In “Nothing to Envy” author Barbara Demick presents a compelling narrative of what day-to-day life is like for many in North Korea. For the U.S. military reader, the vivid descriptions of the desperate plight of so many living under a repressive regime gives a better sense of understanding and empathy for the people of The Democratic People’s Republic of Korea and a more refined sense of purpose on why it continues to be important for the U.S. to help underwrite the security of South Korea. From a military planning perspective though, the book gives a better understating of the colossal scope of humanitarian assistance and stabilization operations that will be required in the event of a North Korean regime change and reunification, either with, or without, preceding combat operations. I enjoyed the description of life in modern day North Korea though the lives of a handful of different people. My only complaint is that all were defectors, understandably disenfranchised with life under the current Kim dynasty. It would have been interesting to also hear the uncensored side of party members in the higher echelons of the social hierarchy of North Korea who still actively support the government.. Of course that is not something that the North Korean regime would have allowed, but I think it would quite interesting to hear the views of some of the people who actively work to to maintain the status quo.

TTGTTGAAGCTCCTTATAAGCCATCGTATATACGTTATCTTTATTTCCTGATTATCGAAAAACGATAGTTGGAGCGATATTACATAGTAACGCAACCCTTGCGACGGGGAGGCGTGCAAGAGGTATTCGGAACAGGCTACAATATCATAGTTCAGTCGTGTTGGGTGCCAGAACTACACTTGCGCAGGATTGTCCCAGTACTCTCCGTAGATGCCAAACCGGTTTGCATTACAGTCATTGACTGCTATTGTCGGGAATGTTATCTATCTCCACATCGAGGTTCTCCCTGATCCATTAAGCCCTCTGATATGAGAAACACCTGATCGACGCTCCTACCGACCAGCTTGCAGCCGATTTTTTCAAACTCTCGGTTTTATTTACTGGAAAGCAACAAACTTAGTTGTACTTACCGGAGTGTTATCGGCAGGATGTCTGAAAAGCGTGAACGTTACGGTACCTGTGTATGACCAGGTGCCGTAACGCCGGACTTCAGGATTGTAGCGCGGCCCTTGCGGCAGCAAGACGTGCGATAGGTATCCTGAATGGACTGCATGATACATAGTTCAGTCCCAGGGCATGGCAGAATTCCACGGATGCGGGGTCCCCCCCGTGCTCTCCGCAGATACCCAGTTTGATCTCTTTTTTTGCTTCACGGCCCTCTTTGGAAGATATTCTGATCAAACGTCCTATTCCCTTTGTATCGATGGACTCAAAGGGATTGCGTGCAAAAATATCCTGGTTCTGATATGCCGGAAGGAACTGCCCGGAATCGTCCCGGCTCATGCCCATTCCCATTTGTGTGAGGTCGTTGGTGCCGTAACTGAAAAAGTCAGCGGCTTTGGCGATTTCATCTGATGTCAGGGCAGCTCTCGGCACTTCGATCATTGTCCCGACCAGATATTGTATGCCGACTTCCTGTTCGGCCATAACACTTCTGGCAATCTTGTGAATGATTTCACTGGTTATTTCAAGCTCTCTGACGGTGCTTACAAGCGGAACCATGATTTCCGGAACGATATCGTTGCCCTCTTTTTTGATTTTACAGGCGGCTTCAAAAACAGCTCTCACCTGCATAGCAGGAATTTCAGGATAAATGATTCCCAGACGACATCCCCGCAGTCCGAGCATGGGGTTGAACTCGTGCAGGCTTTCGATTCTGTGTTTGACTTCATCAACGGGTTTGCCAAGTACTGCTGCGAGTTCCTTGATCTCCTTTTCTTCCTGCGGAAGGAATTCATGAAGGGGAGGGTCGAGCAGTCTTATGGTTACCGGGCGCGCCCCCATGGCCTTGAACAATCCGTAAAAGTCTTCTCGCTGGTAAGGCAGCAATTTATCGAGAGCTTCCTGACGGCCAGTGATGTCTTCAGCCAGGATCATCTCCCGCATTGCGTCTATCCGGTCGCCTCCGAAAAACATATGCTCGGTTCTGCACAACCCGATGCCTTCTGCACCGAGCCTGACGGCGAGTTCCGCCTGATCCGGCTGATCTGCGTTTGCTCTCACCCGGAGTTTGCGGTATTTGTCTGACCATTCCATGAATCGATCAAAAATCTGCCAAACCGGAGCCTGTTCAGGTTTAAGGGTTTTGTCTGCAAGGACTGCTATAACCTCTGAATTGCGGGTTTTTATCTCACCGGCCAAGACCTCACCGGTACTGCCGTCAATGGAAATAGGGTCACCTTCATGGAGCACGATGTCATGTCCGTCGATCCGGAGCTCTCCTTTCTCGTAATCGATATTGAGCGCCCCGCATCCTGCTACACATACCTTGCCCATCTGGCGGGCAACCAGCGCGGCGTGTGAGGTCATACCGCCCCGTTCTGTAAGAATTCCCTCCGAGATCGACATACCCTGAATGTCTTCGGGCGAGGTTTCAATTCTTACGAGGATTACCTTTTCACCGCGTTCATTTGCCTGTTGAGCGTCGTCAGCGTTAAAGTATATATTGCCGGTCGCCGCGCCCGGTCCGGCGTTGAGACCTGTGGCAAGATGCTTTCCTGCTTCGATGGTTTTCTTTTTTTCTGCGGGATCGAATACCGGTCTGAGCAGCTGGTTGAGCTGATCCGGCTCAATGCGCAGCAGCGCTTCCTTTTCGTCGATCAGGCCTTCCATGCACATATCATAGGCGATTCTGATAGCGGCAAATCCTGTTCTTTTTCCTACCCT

• Compelling!

    5
    By jonrod88
    Another jaw-dropping example of truth being far stranger than fiction. Kudos to Ms. Demick for doing such great investigative legwork in order to be able to bring us these stories; then for weaving them together such that we experience an "up-close and personal" look at what life is like in the prison known as North Korea. I couldn't put this book down!
  • Nothing to envy

    4
    By Bcfuller8
    Very interesting book. How the Korean people have endured their misery astounds me.
  • Nothing to Envy

    5
    By Ruthie Q
    I read this book after watching the special on North Korea on Frontline. Well written and held my interest. I had trouble putting it down. It was made even more interesting because of the present (so called) leader of North Korea being in the news lately. It always boggles my mind how these people manage to brainwash so many for so long. The author does an excellent job explaining how. Truly a touching account of the lives of six different defectors and what they went thru.
  • Good one

    5
    By CullyMcLibby
    I love that this author gave so much background and history to why events happened in North Korea. She did a great job of intertwining history and multiple defectors stories.